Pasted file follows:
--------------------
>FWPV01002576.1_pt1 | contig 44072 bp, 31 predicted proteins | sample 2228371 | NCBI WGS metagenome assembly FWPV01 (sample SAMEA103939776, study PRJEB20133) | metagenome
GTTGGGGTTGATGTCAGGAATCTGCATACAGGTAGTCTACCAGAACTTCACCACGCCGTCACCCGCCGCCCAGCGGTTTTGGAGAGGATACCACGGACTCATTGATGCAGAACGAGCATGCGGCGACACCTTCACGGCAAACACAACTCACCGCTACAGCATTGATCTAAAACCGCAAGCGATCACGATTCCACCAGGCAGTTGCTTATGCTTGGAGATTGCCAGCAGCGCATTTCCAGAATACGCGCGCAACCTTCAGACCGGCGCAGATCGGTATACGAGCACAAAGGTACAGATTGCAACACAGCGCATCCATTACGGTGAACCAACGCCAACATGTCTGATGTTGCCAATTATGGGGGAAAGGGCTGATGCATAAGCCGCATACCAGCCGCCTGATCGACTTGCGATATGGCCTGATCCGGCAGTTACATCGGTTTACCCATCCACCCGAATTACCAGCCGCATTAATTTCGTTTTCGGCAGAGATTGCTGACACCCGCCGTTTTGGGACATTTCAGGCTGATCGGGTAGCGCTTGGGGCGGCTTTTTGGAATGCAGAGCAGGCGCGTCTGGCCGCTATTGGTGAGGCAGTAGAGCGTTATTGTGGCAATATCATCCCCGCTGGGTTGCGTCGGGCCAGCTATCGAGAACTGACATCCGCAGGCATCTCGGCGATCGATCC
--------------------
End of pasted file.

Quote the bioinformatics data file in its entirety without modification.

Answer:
>FWPV01002576.1_pt1 | contig 44072 bp, 31 predicted proteins | sample 2228371 | NCBI WGS metagenome assembly FWPV01 (sample SAMEA103939776, study PRJEB20133) | metagenome
GTTGGGGTTGATGTCAGGAATCTGCATACAGGTAGTCTACCAGAACTTCACCACGCCGTCACCCGCCGCCCAGCGGTTTTGGAGAGGATACCACGGACTCATTGATGCAGAACGAGCATGCGGCGACACCTTCACGGCAAACACAACTCACCGCTACAGCATTGATCTAAAACCGCAAGCGATCACGATTCCACCAGGCAGTTGCTTATGCTTGGAGATTGCCAGCAGCGCATTTCCAGAATACGCGCGCAACCTTCAGACCGGCGCAGATCGGTATACGAGCACAAAGGTACAGATTGCAACACAGCGCATCCATTACGGTGAACCAACGCCAACATGTCTGATGTTGCCAATTATGGGGGAAAGGGCTGATGCATAAGCCGCATACCAGCCGCCTGATCGACTTGCGATATGGCCTGATCCGGCAGTTACATCGGTTTACCCATCCACCCGAATTACCAGCCGCATTAATTTCGTTTTCGGCAGAGATTGCTGACACCCGCCGTTTTGGGACATTTCAGGCTGATCGGGTAGCGCTTGGGGCGGCTTTTTGGAATGCAGAGCAGGCGCGTCTGGCCGCTATTGGTGAGGCAGTAGAGCGTTATTGTGGCAATATCATCCCCGCTGGGTTGCGTCGGGCCAGCTATCGAGAACTGACATCCGCAGGCATCTCGGCGATCGATCC